open-source doesn't mean work for free, it means contributing to a bigger picture, if you're good and relevant people will give you money so you keep doing it.
we have people that are silent major contributors to major projects that don't make a dime and people that build silly libraries that just provide neat wrappers and documentation around other apps and make a fortune in donations, patreon money and etc.
this is the solo scenario, I won't go much further into building a company around open source because we this is its own rabbit hole.
here's what you should keep in mind:
- generate value
generating value can be done privately or with open source, in private you will be generating money for your clients, in open source, you are contributing to the human race codebase.
what is your main goal? to be rich? famous? recognized? build something everyone loves?
reflect on that for a few minutes, then read the next section
after you decide what is your priority in life, you can decide on how you want to tackle this software thing.
If you want to be rich, you can either make a flashy framework that helps people be super productive with very little knowledge, invest a lot of time in docs, video tutorials, examples and automation and set up a patreon so people can give you money and sponsor your work.
Or you can build a sas project and try to make it as an entrepreneur, sell your apps in any app store, etc.
if you want to be a famous developer, you can either build a very hard open source project, be one of them presenters that travel around the world talking about the importance of insert project/methodology/technique/company here either for an open source project or as a professional evangelist
There are many many ways to go about open source
- people use it as a way to drive human society forwards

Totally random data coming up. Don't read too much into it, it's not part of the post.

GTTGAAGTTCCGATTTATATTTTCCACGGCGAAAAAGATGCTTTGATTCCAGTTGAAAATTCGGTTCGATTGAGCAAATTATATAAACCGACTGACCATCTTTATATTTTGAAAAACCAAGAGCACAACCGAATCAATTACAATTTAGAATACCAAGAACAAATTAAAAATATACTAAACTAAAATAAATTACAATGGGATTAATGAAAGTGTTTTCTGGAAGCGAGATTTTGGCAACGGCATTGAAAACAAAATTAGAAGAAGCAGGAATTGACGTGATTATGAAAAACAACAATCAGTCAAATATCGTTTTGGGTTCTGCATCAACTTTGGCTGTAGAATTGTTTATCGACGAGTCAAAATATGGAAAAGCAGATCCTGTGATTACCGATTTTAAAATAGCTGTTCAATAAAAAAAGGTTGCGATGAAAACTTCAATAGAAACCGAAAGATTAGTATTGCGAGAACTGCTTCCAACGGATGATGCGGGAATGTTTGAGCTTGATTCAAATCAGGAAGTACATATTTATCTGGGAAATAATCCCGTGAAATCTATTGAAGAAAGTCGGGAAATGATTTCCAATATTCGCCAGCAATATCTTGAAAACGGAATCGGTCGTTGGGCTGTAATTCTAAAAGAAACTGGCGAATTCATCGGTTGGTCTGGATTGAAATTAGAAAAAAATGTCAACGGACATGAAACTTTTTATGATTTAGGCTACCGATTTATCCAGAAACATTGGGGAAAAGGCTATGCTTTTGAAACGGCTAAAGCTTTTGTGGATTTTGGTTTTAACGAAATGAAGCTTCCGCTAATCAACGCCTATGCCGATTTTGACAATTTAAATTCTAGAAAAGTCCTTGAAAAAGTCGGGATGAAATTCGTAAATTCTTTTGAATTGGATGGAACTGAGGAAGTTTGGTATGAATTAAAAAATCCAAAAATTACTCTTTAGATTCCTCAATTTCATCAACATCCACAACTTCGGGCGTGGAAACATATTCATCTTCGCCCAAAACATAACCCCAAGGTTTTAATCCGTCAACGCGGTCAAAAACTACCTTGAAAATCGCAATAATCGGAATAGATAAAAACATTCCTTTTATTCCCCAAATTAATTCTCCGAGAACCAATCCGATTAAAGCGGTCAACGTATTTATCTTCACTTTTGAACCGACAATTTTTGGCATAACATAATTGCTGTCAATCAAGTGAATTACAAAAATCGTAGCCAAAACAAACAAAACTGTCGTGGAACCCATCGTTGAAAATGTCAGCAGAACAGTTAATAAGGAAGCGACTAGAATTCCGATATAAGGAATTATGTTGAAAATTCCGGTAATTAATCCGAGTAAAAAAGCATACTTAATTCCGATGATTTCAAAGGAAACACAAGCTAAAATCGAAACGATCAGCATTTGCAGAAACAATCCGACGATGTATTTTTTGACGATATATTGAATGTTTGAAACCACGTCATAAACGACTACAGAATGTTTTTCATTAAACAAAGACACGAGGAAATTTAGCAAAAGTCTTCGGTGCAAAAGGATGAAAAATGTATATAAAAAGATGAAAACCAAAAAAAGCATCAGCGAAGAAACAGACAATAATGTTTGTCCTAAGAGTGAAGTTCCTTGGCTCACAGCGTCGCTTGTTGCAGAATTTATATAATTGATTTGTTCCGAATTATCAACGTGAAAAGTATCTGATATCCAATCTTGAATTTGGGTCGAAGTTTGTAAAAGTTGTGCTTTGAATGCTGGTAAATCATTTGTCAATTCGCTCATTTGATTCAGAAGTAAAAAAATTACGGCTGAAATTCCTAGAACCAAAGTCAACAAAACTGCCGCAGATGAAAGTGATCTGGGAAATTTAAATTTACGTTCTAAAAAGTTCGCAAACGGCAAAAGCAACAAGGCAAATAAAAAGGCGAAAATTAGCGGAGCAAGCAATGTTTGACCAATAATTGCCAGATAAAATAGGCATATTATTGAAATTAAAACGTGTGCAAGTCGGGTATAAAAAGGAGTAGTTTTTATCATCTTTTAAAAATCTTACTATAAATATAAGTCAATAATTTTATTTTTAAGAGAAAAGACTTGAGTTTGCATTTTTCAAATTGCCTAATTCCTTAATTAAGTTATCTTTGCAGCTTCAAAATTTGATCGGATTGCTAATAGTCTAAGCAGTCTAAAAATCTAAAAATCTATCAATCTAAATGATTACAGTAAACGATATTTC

- shield common knowledge from the corporate greasy greedy fingers
- a way for businesses to let people try their software for free and make it impossible to set up at scale so they can sell you managed services or support
- a way for companies to promote brand awareness by creating or donating to open source projects
- a way for companies to get free work
- a way for big companies to collaborate and build common tools
there are so many ways to go about it, some will make you money, some won't, just like regular businesses, and just like regular businesses you need to know what your priorities are and why you are getting into it.
everyone needs to make a living, so money naturally comes to question and people are more then willing to give you lunch money if you build something useful, but you need to be smart about it.
effort does not equal results
- on one side we have geniuses that made incredible breakthroughs and died poor, miserable, and anonymous until history reviewed their case
- on the other side we have people making millions from the dumbest projects, ink cartridges, goji berries, salt crystals, etc.
By your profile and pic, I'm assuming you're a young engineer at the beginning of your career. So I'll share some personal advice.
I'm a bachelor in computer science, 7 years as a programmer, 2 as a devops, 3 as a software architect, and just recently promoted to team leader, and having worked on a couple of unicorns and silicon valley companies there are some patterns that emerge.
I see a lot of bright young engineers like yourself trying to find out what they want from their careers and you might still be getting distracted by the thing that lures all young engineers, which is trying to be smartest person that knows a lot about everything, can code in several programming languages, make mobile apps, do frontend, know AI, do cloud stuff and solve any problem.
I know I was like that, and although setting out to be the best will push you very very far, it is best to manage your expectations. Decide on what is really important for you, then set out to achieve that. Open source, privately, set out to achieve something that will make you happy, not the center of attention, then plan accordingly.
I'll leave you with a quote from House M.D.
"It doesn't mean anything."